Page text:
Saturday, March 15, 2003

WAR: I expect to wake up tomorrow morning and see headlines announcing that we've started our air campaign in Iraq. Baghdad is 11 hours ahead of Los Angeles, so by 7am here it will be dusk there, and just about time to launch our Tomahawks. It might all be over by the time I go to lunch (with Saddam killed in a coup, or in the initial bombardment). The first Gulf War was arguably the most successful military operation in history, and our rout of the Taliban in Afghanistan topped it. It never pays to be overly optimistic, but from my position as a spectator I feel safe in predicting that Gulf War II will go over even faster, and more safely.

There is one scenario I dread though, and that's the possibility that we don't cut off Saddam's communications to his forces quickly enough and he has time and opportunity to use checmical weapons against his own people. Our forces (and his) have fairily adequate defenses against the rudimentary chemical and biological weapons that are likely to be used, but the Iraqi civilians don't have any means of protection. It seems likely that Saddam will order attacks against the Kurds in the north, and it's also possible that he will order a suicidal chemical holocaust in Baghdad itself, once he's convinced that he's going down.

God bless the United States of America, and deliver the people of Iraq.
AWANA OLYMPICS: I just got home from taking my kids to the Awana Olympics. Not actually my kids, you understand, but my kids nonetheless. I'd post a link to a website about Awana and/or the Olympics, but all the websites I see are a little cheesy. If you know what it is, then great; if not, you'll get the idea as I explain. We took 32 kids from church (16 boys and 16 girls, 3rd through 6th grade), and they competed against teams from other churches in some fun indoor games. It's pouring rain today, so it's good we were inside. Our boys team came in third on their circle, and our girls came in second -- neither good enough to advance to the finals. The kids had a good time though, and my friends and I had fun watching them.

I love being around kids. Five years ago (or even three) there weren't a lot of kids at my church, but recently there has been a huge influx of young parents and kids from the neighborhood and it's made quite a difference in the atmosphere. There have been a half-dozen new babies born in the last year alone. It's amazing to me. Having children around adds a sense of life and a feeling of vibrancy to the church and our events, and it's hard for me to imagine how dry and dusty things would feel without them.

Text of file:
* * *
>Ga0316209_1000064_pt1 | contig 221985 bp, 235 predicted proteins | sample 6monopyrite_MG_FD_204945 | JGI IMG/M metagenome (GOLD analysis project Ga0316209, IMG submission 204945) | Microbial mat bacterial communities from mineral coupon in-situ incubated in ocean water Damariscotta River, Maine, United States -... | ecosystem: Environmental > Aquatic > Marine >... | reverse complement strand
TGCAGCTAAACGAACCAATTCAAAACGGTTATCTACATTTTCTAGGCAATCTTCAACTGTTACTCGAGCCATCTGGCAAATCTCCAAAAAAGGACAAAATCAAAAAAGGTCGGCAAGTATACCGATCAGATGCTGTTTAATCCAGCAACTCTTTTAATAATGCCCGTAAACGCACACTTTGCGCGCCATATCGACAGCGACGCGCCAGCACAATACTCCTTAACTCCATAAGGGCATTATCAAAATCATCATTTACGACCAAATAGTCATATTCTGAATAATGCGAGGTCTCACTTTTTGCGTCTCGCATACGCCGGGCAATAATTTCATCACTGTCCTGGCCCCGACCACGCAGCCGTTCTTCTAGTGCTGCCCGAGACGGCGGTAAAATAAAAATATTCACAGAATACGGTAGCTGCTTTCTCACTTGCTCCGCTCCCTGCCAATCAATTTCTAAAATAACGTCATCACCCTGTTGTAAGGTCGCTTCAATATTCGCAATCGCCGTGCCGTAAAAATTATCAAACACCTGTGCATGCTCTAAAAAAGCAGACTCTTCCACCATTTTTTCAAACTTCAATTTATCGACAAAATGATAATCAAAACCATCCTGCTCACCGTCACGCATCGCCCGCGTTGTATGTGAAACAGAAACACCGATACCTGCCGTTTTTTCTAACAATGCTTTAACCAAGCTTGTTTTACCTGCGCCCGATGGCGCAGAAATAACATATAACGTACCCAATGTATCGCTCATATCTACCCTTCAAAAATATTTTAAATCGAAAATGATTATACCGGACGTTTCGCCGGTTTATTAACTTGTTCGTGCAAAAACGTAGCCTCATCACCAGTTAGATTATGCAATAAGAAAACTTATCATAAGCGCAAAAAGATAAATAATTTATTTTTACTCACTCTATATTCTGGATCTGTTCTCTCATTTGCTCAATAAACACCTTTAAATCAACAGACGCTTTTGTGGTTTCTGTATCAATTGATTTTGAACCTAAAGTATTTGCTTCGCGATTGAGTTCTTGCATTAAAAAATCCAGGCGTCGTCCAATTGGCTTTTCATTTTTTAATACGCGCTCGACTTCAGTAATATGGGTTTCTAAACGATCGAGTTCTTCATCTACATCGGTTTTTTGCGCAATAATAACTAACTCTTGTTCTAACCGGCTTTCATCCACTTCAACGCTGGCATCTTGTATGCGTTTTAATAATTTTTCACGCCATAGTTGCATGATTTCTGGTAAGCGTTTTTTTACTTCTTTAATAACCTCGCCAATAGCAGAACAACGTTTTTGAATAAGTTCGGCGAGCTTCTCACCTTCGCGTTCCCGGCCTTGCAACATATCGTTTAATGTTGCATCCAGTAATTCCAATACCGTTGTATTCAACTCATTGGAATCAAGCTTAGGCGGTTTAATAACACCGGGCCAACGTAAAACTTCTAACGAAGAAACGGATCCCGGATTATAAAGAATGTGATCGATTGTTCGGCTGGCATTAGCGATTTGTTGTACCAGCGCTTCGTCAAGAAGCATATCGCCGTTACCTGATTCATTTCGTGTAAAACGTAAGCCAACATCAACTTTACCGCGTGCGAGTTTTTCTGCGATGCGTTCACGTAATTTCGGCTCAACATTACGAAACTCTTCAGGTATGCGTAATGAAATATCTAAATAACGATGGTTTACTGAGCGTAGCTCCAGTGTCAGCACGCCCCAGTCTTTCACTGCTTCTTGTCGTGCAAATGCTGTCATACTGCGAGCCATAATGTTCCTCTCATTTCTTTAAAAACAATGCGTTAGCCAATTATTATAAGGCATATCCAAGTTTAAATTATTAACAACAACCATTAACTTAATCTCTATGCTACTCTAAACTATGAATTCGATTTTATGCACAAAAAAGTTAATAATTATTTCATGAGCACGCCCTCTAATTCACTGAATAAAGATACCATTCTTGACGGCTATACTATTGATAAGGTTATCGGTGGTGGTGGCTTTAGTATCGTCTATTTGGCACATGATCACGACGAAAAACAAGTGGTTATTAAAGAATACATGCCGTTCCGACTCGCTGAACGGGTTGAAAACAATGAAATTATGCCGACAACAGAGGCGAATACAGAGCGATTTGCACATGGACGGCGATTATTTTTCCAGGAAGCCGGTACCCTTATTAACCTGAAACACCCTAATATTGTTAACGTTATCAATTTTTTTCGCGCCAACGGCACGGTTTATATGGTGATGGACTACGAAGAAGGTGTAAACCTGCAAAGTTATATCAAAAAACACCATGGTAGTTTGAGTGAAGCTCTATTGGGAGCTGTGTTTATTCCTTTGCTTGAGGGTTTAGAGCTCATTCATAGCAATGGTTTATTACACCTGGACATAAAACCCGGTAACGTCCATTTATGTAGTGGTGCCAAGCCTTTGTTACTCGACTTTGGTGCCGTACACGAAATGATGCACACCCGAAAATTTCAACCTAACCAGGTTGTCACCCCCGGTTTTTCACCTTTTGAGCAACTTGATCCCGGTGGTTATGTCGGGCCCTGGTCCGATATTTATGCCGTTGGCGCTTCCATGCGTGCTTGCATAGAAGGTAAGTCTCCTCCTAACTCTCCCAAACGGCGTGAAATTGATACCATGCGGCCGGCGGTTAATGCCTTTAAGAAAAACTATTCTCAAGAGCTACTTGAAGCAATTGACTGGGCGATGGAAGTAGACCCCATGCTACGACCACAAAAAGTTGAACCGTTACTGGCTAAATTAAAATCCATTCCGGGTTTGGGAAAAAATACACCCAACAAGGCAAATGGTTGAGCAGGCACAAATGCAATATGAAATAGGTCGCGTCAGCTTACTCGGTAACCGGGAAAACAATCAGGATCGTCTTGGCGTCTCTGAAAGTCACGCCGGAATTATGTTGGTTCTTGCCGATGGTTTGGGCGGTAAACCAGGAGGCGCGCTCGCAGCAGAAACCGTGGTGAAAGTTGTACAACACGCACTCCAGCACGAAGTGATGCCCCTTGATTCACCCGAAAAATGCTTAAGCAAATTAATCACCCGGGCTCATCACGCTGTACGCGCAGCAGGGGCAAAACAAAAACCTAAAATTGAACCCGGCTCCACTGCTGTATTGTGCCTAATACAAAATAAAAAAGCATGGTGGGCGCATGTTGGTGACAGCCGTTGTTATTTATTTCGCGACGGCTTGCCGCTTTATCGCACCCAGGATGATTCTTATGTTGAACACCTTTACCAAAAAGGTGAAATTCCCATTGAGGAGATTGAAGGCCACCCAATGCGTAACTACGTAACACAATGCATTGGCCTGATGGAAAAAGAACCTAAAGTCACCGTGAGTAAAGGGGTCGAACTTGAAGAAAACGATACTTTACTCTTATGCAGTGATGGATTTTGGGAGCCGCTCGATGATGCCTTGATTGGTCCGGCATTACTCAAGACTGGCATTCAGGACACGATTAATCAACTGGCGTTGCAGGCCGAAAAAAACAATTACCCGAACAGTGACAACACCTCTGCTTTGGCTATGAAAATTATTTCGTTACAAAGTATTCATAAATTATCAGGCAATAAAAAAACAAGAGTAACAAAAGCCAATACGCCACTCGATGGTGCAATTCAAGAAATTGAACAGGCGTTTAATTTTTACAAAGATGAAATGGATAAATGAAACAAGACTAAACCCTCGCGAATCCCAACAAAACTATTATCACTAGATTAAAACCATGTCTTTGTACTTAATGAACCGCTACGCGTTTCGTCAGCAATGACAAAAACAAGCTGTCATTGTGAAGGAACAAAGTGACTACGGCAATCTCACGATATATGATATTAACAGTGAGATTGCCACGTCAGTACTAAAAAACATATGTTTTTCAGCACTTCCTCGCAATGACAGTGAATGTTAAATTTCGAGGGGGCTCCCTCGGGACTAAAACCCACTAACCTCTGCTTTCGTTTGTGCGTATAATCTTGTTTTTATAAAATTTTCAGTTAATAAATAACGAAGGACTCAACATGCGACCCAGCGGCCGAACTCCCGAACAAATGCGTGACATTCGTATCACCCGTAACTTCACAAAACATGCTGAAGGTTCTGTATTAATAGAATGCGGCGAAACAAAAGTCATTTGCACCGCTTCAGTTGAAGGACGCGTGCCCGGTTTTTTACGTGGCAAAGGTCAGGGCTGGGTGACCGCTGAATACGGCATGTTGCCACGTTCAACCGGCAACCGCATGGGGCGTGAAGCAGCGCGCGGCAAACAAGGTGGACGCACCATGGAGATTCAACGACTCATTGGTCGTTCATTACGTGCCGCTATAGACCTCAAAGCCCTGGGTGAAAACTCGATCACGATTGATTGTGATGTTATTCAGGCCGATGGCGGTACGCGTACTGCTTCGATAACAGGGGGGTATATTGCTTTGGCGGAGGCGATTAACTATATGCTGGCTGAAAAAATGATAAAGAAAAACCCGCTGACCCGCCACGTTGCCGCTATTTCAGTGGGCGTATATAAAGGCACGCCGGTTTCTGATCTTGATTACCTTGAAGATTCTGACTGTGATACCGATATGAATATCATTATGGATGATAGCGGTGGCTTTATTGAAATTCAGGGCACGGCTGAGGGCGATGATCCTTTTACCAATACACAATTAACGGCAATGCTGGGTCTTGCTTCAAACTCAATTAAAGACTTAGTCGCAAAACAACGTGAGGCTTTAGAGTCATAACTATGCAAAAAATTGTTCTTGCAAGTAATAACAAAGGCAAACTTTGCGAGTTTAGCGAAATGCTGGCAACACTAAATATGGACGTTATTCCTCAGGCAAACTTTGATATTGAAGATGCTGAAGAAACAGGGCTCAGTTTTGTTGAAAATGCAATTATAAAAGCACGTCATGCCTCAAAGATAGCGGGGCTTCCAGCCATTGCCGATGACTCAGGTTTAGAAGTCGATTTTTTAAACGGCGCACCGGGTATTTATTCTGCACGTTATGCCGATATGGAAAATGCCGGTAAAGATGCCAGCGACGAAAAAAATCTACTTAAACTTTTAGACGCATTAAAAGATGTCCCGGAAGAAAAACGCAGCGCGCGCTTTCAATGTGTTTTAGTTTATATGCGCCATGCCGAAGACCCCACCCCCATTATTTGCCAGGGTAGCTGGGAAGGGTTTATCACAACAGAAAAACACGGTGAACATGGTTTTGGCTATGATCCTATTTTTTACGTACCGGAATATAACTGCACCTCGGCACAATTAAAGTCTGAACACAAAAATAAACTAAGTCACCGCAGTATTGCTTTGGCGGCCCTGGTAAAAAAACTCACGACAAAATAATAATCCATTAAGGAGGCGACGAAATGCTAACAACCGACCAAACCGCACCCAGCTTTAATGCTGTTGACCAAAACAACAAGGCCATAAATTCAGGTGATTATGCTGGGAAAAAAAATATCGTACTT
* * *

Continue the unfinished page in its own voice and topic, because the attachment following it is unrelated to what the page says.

Sometimes they won't be quiet, sometimes they run around like maniacs or cry or pout or scream, but sometimes one will just smile at me and it makes me forget the dozen times I had to tell her to stop poking me in the head with her umbrella. Two of the little girls couldn't stop giggling over how fast the windshield wipers were swooshing while we were driving on the freeway. When the rain let up a little and we turned the wipers down, it was equally hilarious that they were now moving so ssssssloooowwwwly. It doesn't make any sense to me, but hearing them laugh and laugh over such a small thing makes me thankful for the rain.
ADVANCE 12 PACES, TURN, AND FIRE!: I am looking forward to learning more about the theory that Michael introduced in MORIA REVISITED, but before he elaborates, I would like to raise a specific point for future clarification. In his earlier post, Michael provided a general sense of what he understands as civilization and interconnectedness, but he refers to a third, spectral concept that remains in need of illumination: advancement.

The notion of societal advancement can be a powerful motivator and justifier of political values and strategies, including such diverse and questionable values and strategies as the encouragement of technological research and development, education, freedom, globalization, war, free trade, economic sanctions, censorship, human rights, ethnic violence, and racial purity. But unless civilization advancement is described in a concrete way, critical minds cannot evaluate the truth or legitimacy of the claim that it motivates, justifies, or is logically related to any particular policy or value.

Furthermore, advancement implies movement as well as the existence of both positive and negative directions. Without the additional notions of positive and negative directions, we could claim advancement and yet still be treading in circles.